(David Foster Wallace 1962 - 2008)

Pervasive endnoter and verbose weaver of Everest-scale ironies, author David Foster Wallace was found dead of an apparent suicide Friday night. Wallace, a writer who challenged readers by challenging conventions of culture, word choice, and syntax, is to be sorely missed in this, the most scattered generation of literature in history. Infinite Jest, Wallace's most acclaimed work, is a 1,000+ page tome focused on a pastiche of cultural musings and post-postmodern (sic) society that takes place in a hypothetical present and near future in which years are referred to by names given by corporate sponsors (think "Year of the Whopper"). Wallace was also a contributor of thought-provoking non-fiction rhetoric both brazen and skeptical, his essays appeared everywhere from Harper's to Rolling Stone to Science, and covered topics ranging from tennis to politics. If you aren't familiar, he's worth a look, and if you are, he's worth reminding yourself about. Links below.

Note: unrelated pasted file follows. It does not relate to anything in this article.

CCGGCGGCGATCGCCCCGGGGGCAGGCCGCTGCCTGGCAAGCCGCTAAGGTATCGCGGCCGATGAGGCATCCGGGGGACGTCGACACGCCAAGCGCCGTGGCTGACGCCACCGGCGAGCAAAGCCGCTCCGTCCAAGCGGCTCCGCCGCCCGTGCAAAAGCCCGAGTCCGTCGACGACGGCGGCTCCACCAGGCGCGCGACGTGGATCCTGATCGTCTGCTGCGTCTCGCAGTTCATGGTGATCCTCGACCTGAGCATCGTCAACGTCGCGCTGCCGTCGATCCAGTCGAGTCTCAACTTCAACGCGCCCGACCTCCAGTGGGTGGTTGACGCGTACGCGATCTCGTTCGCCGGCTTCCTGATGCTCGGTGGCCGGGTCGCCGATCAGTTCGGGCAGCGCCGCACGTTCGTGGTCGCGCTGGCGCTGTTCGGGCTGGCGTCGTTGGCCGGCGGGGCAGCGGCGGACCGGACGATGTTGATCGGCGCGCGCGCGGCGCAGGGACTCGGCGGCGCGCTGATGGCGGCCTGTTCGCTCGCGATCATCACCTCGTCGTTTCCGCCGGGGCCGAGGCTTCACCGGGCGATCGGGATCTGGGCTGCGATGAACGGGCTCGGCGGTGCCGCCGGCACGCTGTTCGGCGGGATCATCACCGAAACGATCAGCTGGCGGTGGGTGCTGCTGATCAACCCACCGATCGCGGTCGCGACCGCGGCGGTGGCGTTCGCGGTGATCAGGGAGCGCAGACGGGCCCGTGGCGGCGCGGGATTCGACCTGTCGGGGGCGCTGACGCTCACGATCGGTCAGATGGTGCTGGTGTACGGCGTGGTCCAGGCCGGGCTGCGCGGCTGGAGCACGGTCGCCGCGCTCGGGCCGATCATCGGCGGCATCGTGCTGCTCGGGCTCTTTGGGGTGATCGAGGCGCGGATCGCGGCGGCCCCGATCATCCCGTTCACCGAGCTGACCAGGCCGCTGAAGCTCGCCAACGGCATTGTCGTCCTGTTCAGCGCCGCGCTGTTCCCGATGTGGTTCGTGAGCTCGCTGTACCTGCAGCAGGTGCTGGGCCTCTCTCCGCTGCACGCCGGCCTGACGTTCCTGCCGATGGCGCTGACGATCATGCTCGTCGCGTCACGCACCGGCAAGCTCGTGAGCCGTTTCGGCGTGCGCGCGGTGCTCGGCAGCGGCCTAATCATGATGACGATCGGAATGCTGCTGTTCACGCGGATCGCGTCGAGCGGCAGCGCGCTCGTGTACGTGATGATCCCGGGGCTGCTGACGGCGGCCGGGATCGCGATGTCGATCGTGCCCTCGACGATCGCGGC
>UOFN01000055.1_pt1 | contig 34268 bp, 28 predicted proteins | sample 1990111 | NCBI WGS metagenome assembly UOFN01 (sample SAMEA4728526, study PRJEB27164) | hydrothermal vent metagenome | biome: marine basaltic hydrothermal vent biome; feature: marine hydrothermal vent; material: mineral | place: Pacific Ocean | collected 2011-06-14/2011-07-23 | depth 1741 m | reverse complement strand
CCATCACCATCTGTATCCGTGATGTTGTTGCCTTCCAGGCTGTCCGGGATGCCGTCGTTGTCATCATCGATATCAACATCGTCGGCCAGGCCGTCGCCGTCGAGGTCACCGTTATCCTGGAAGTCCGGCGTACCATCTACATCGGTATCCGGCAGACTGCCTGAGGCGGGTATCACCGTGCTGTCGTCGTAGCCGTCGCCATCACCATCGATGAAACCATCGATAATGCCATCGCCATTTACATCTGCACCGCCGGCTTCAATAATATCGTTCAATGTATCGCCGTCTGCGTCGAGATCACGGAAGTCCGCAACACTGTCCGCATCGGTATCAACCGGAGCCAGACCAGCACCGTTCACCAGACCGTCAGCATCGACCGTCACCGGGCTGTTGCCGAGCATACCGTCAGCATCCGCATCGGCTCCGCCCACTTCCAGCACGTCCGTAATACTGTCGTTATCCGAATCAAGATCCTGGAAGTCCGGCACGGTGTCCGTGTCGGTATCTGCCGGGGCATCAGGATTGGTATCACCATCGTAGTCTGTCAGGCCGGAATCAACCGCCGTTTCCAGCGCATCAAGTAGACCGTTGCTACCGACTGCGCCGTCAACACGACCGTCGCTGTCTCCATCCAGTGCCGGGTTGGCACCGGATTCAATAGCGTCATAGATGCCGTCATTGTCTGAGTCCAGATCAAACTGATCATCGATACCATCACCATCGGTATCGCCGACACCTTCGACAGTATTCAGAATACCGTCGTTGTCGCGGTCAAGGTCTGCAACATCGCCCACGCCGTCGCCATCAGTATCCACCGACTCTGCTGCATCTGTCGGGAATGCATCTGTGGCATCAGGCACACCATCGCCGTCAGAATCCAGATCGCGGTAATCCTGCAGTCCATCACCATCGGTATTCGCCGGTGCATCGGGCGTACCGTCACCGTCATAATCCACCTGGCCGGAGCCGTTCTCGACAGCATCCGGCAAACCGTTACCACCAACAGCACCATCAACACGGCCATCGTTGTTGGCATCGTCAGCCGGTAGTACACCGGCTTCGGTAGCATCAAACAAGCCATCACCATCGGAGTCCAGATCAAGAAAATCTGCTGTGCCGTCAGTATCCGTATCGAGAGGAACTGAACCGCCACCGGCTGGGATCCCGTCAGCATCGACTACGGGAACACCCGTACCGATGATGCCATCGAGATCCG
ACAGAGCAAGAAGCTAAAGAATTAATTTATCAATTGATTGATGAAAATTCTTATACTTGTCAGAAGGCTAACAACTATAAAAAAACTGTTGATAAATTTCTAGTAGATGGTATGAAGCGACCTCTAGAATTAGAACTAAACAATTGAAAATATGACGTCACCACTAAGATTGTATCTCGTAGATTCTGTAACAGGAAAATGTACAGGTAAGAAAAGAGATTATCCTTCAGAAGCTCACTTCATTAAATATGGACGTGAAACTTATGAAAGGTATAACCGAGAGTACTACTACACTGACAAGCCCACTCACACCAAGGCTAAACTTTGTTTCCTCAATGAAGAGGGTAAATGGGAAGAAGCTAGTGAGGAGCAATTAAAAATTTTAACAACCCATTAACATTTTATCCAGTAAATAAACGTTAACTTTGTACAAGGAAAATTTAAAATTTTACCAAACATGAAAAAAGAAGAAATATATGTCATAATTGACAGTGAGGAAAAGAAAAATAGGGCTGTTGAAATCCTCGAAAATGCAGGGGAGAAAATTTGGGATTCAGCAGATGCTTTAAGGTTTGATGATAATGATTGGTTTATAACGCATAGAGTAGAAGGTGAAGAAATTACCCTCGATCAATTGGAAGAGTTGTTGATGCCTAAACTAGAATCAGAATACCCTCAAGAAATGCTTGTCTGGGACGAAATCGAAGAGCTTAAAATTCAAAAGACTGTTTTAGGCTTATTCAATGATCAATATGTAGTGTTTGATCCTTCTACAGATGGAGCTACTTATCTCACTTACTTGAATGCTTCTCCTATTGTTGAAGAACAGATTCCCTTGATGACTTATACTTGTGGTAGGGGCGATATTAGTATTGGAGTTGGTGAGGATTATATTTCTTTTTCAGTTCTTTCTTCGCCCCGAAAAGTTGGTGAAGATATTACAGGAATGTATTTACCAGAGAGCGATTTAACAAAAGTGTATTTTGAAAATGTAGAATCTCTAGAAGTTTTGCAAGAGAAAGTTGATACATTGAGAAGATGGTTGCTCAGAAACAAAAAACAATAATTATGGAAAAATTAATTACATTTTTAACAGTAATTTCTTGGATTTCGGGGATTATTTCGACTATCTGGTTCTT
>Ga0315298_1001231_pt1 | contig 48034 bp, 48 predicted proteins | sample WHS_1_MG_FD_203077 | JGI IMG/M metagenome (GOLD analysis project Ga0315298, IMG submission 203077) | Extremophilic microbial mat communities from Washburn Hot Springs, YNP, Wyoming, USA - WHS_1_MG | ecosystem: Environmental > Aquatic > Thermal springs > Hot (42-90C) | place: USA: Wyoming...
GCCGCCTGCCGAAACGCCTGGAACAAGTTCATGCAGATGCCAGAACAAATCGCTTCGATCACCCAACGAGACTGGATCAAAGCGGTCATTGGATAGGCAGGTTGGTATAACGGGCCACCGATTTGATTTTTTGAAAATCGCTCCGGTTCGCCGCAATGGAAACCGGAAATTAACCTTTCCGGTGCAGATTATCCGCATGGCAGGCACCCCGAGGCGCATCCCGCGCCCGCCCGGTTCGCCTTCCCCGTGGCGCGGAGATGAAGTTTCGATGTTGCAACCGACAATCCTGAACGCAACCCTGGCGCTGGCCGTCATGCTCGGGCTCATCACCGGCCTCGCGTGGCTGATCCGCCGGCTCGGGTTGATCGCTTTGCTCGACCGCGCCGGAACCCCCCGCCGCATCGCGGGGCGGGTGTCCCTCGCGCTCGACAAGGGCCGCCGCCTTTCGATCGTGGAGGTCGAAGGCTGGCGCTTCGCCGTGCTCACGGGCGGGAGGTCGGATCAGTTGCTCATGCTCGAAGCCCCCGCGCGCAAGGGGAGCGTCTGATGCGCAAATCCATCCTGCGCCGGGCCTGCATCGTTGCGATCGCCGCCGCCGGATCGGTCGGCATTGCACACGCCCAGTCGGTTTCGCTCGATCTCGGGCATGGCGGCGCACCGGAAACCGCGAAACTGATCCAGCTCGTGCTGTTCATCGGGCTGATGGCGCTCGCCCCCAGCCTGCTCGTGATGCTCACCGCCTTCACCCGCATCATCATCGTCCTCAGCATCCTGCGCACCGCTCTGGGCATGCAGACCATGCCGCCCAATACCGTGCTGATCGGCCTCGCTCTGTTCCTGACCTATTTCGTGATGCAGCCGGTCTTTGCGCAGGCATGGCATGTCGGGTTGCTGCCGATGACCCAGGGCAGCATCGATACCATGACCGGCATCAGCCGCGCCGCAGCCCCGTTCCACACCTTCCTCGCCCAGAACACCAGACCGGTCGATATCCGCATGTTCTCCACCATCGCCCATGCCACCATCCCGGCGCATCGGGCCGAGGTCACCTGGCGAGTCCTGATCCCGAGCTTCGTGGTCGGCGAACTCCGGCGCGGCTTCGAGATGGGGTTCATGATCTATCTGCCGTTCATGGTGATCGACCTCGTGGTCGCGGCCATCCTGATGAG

LINK: Tense Present (Harper's, April, 2001)
LINK: Good People (The New Yorker, February, 2007)

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